Volume 9, Number 2, 2009
Journalism educators need to think beyond the classroom to serve students facing internet driven cultural change. The first wave of change, online interactivity, is already breaking on once dominant newspaper groups. The second wave, Asia centred communications, has begun to challenge western dominance of international news and culture.
This study joins current debate on democratic consciousness of the younger generation in Singapore through a case study of three groups of university students. Using both quantitative and qualitative methods, this study found a fundamental pragmatic approach of the study sample on Lee Kuan Yew's authoritarian political and media approach. Contrary to a growing optimism about the younger generation's democratic consciousness as suggested by some observers in recent years, the study seems to support a more established hegemonic analysis of Singaporean politics and media systems as discussed by many in the existing research literature.
This paper reports on the next stage in an ongoing study of skill needs in mainstream television newsrooms. It focuses on attitudes to technology skills by comparing a sample of television journalists at major Australian networks with a cohort of final year broadcast journalism students. Each group was asked to rank in order of importance six skills or traits - five that had been identified in previous research as important to the hiring decisions of senior news managers along with the skill trait of “technological fluency”. Both groups – journalists and students – ranked ‘technological fluency” on mean averages last behind story generation, news sense & passion for news, television writing, good general knowledge and voice & on camera presentation. They were also asked, in a separate question, to evaluate the importance of more than 40 different skills and traits to television – including four skills involving technological proficiency – by allocating a score of 1 to 5 to each skill on the list. Significantly, out of more than 40 possible choices, both groups independently gave the highest mean average score for importance to “Ability to work well under deadline pressure”. Both groups ranked the four technology skills in the bottom half of the 40-plus skills list, mostly in the bottom quarter.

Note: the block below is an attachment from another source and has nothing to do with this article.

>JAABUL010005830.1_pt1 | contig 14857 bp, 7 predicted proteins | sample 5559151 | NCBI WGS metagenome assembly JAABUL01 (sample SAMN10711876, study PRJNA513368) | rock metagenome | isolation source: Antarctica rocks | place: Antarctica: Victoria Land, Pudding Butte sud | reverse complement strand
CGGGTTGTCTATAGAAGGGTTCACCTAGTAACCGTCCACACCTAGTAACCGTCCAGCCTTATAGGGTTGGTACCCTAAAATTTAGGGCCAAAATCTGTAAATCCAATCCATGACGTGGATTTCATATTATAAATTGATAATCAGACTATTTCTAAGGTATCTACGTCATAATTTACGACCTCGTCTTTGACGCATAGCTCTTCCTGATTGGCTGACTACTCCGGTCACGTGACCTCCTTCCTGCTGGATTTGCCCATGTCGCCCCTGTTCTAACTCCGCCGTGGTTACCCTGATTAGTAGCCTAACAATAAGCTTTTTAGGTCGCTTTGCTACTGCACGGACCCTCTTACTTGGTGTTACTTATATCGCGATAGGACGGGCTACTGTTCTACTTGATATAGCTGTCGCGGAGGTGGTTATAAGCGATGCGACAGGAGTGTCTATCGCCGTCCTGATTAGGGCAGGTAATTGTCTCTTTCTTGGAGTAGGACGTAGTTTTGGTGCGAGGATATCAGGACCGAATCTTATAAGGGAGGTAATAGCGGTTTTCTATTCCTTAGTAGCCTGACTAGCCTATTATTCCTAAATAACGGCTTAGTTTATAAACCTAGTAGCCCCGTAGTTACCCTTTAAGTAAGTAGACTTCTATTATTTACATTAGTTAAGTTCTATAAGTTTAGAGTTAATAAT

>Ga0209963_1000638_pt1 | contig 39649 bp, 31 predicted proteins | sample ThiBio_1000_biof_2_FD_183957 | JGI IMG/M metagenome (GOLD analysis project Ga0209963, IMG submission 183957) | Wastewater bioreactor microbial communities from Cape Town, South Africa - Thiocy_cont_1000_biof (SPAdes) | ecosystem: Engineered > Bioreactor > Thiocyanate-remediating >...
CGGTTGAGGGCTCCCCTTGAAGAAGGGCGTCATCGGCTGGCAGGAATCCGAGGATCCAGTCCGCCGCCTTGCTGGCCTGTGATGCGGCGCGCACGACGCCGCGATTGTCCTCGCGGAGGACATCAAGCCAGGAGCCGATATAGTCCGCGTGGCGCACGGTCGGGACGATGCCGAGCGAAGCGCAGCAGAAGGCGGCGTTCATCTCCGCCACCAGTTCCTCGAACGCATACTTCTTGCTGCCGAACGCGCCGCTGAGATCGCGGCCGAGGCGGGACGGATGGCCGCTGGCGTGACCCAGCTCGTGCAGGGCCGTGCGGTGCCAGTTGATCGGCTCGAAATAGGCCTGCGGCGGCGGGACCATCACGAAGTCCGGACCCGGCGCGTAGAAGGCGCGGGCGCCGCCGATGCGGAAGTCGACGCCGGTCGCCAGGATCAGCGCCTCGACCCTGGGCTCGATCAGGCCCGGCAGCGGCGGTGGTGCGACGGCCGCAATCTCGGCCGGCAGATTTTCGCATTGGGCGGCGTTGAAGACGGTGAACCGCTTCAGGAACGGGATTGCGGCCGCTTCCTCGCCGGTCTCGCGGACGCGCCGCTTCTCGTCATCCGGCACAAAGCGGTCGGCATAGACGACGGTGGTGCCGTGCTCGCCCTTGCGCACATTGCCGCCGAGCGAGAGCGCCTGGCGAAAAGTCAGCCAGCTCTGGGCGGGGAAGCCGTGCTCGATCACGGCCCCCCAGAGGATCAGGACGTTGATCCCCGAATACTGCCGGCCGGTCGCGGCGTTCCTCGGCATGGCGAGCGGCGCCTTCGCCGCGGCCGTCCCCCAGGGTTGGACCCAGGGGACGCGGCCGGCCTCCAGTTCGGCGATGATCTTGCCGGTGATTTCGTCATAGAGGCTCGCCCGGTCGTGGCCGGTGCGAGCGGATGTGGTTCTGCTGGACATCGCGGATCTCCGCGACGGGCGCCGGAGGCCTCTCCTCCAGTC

Sri Lankan government censorship may have prevented journalists from covering the final days of the civil war, but technological developments such as satellite technology shattered a government monopoly on information and sparked an international outcry over alleged human rights violations.
This paper focuses on the final days of the conflict between the Sri Lankan government and the Liberation Tigers of Tamil Eelam, staged in a conflict theatre denied external independent media coverage. It argues that the development of satellite imagery and its availability to ‘independent’ humanitarian agencies provided a somewhat unique media resource, providing alternative and diverse news voices which would have otherwise been censored by the Sri Lankan government. While arguing the hyper-real images of satellite and drone footage provide only a partial narrative of the conflict, this paper argues without it, the much needed debate on the human suffering and the civilian death toll may have been non-existent.
Dr Judith Clarke, Baptist University, Hong Kong
Elliott S. Parker, Central Michigan University, USA
Dr Lee Richard Duffield, Queensland University of Technology
Jim Tully, University of Canterbury, New Zealand
Dr Kasun Ubayasiri, Queensland University of Technology
Dr Stephen Stockwell, Griffith University
Philip Cass, Zayed University, United Arab Emirates
Dr Steve Quinn, Deakin University, Deakin University
Ejournalist: refereed media journal. ISSN 1444-741X